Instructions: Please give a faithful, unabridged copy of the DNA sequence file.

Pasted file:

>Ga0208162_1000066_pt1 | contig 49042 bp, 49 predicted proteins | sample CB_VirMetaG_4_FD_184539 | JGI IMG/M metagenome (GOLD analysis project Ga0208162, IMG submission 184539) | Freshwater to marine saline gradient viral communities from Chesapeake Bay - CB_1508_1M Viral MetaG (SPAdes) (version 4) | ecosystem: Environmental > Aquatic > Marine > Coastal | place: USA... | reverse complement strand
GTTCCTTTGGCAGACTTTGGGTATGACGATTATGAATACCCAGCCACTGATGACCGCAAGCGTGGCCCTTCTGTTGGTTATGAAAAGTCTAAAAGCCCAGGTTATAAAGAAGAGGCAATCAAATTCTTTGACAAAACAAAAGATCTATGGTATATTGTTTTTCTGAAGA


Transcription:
>Ga0208162_1000066_pt1 | contig 49042 bp, 49 predicted proteins | sample CB_VirMetaG_4_FD_184539 | JGI IMG/M metagenome (GOLD analysis project Ga0208162, IMG submission 184539) | Freshwater to marine saline gradient viral communities from Chesapeake Bay - CB_1508_1M Viral MetaG (SPAdes) (version 4) | ecosystem: Environmental > Aquatic > Marine > Coastal | place: USA... | reverse complement strand
GTTCCTTTGGCAGACTTTGGGTATGACGATTATGAATACCCAGCCACTGATGACCGCAAGCGTGGCCCTTCTGTTGGTTATGAAAAGTCTAAAAGCCCAGGTTATAAAGAAGAGGCAATCAAATTCTTTGACAAAACAAAAGATCTATGGTATATTGTTTTTCTGAAGA